lot, existing employees don’t • People want to learn more, but don’t feel empowered to take control • Some teams start to learn as a group • Small, somewhat organized onboarding • A small core of folks driving learning efforts
  24. WHAT WORKED • Look ahead and start to anticipate needs

    • Opportunities that take a while to pay off start to be possible now • Broaden focus to cross-training engineers • Rope in more internal collaborators • Seed good role models around the department
  25. WHAT WORKED • Host Meetups (and Speak at Them) •

    Half Day Internal Workshops • Attend Conferences • Dedicated Onboarding Process • Weekly Tech Talks • New Hires as Buddies
  26. JUNIORS AS TEACHERS / CODE REVIEWERS Idea: Have recent hires

    do code reviews for new hire training. ! Tradeoffs: Recent hires get even better at code and code review. Their pain tolerance is still low and they remember learning. Less organizational wisdom, less context.
  27. WEEKLY TECH TALKS Idea: Fifteen minutes to talk about what’s

    interesting to you right now. Four speakers per week. Same time, same place. ! Tradeoffs: Watching for one hour is a low commitment. Four new ideas spread to the org every week. Public speaking is hard. People will start skipping if you’re boring twice in a row.
  28. DANGERS! • Key personnel leaving now can be crippling •

    Perception of “wasting too much time” is a threat • Old guard may be too comfortable
  29. PHASE 3 SHIFT THE CULTURE

  30. WHAT DOES IT LOOK LIKE? • People start to see

    learning as a normal part of everyone’s job • Momentum and reputation start to sustain new learning efforts • Dedicated training for new and existing engineers • Active chaos of new ideas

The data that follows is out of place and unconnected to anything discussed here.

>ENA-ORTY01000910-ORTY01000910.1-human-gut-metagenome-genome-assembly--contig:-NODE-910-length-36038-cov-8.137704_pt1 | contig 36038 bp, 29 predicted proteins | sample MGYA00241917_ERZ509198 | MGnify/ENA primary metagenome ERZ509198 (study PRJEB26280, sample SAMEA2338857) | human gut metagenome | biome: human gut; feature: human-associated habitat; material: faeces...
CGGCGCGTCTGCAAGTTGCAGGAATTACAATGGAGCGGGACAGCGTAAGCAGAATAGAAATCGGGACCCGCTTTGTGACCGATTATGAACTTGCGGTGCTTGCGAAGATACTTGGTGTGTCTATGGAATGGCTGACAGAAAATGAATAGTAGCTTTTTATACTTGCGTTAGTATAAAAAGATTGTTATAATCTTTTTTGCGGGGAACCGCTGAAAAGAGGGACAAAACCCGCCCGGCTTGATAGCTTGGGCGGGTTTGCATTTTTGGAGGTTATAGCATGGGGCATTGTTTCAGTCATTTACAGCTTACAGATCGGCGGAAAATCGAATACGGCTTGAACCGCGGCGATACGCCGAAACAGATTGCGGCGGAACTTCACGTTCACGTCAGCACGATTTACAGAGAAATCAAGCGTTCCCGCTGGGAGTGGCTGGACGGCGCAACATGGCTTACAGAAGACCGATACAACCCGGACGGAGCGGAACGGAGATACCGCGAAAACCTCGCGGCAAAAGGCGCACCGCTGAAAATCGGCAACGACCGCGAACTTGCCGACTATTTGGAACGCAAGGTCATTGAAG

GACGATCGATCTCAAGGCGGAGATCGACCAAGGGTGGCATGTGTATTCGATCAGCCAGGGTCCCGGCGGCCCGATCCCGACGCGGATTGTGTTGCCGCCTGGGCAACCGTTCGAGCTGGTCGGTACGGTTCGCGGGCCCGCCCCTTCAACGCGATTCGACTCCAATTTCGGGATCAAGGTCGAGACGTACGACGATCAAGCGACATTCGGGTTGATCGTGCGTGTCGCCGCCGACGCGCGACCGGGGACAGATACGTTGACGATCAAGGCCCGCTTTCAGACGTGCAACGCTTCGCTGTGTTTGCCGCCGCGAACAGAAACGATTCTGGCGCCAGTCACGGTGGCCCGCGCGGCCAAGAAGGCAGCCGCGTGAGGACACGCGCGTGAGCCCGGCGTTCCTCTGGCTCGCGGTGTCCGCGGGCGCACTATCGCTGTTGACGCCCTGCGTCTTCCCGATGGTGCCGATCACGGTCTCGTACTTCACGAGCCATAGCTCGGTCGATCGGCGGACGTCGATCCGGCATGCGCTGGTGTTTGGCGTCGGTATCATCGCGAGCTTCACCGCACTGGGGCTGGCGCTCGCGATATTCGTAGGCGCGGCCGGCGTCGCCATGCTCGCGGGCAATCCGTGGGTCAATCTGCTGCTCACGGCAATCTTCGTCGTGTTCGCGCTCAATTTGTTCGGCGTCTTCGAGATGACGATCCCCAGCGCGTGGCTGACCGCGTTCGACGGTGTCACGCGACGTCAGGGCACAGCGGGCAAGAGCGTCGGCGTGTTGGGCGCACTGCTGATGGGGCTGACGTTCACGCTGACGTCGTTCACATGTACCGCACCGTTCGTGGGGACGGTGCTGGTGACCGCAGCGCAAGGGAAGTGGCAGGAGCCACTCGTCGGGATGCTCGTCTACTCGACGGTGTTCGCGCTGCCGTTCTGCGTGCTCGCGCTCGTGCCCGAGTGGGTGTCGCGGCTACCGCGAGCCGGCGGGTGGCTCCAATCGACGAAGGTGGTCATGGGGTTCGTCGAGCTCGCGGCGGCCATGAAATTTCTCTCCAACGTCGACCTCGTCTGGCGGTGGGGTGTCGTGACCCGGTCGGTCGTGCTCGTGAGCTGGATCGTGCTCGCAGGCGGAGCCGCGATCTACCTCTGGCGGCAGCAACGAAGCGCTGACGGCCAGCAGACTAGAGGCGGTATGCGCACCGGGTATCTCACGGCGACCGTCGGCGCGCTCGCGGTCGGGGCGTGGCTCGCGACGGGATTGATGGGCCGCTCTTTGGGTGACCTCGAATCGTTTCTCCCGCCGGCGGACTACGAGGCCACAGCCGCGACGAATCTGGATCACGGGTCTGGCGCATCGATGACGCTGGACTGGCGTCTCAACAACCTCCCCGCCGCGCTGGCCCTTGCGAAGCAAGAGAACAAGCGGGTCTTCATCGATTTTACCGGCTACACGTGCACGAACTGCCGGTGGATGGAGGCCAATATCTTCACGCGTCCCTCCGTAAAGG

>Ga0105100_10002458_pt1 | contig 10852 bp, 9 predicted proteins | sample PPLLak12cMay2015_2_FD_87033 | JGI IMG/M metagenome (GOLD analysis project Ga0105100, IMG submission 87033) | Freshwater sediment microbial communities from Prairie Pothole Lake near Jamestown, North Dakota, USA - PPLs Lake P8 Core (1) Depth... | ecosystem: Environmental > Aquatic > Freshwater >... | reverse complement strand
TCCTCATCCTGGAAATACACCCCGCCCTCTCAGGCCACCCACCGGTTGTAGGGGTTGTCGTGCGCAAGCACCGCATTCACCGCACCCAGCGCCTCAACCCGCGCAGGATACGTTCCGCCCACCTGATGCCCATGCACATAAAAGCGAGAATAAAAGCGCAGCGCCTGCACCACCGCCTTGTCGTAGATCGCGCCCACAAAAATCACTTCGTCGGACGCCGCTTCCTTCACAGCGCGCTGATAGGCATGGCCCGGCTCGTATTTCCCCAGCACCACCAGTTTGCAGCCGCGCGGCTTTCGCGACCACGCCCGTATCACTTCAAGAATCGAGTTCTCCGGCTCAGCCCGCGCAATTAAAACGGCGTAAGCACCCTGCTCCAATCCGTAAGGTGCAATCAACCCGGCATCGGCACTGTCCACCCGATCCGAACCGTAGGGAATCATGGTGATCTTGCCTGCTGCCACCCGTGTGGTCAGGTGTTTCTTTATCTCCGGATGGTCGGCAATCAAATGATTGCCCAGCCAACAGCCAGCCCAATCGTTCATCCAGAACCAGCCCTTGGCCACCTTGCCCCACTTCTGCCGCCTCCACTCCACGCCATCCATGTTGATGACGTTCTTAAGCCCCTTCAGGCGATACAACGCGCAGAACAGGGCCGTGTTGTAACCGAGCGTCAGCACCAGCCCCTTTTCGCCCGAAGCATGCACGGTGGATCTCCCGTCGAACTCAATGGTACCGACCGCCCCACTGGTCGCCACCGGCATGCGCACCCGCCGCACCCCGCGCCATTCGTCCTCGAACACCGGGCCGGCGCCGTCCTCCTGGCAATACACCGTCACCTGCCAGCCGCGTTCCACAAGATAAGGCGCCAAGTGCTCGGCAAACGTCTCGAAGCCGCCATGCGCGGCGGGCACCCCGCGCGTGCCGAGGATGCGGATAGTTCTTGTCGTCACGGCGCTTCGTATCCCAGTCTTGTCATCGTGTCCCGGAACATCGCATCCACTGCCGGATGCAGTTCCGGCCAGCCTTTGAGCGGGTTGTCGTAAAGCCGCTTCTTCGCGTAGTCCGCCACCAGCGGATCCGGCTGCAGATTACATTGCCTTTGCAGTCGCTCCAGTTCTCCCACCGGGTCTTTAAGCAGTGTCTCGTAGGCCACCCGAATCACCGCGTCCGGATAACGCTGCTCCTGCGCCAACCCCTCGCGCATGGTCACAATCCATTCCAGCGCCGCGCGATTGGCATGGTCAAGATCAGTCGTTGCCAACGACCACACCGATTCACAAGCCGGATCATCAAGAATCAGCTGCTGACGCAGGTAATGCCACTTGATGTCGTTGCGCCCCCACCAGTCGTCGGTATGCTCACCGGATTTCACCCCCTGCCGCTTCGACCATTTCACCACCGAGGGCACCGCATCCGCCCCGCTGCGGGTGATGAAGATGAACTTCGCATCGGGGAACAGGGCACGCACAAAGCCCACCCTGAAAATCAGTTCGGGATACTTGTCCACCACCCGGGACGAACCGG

31. WHAT WORKED • Make them forget that learning and teaching

    was ever not part of their job • Everyone in the department gets involved • Broaden focus to topics outside of software • We can try riskier things without destroying momentum
  32. WHAT WORKED • Dedicated Training • FOSS Contribution • Apprenticeships

    • Sabbaticals • Code Spikes / 20% Time / Exploration • Mentoring as a Job Requirement
  33. DEDICATED TRAINING PROGRAM Idea: Provide roadmap, context, (tons of) resources,

    and verification for all the skills we want new hires to master. ! Tradeoffs: Necessary for scaling while raising the bar on skills. Huge time commitment. We don’t ship on day one. Candidates love it, and it alleviates Impostor Syndrome.
  34. APPRENTICESHIP PROGRAM Idea: Six month concentrated learning program for fantastic

    candidates who need more technical skills. ! Tradeoffs: High time and attention cost. Huge reputation win. New amazing coworkers.
  35. DANGERS! • Efforts with long-term payoffs are hard to measure,

    but their costs are immediately evident • Nobody feels personally responsible for pushing on the culture • Chaos needs some guard rails or it hurts everyone • Losing the learning habit (deadlines again!)
  36. A PARTING ANECDOTE

  37. MY REQUEST TO YOU THANKS! JOE MASTEY @JMMASTEY JOSEPHMASTEY.COM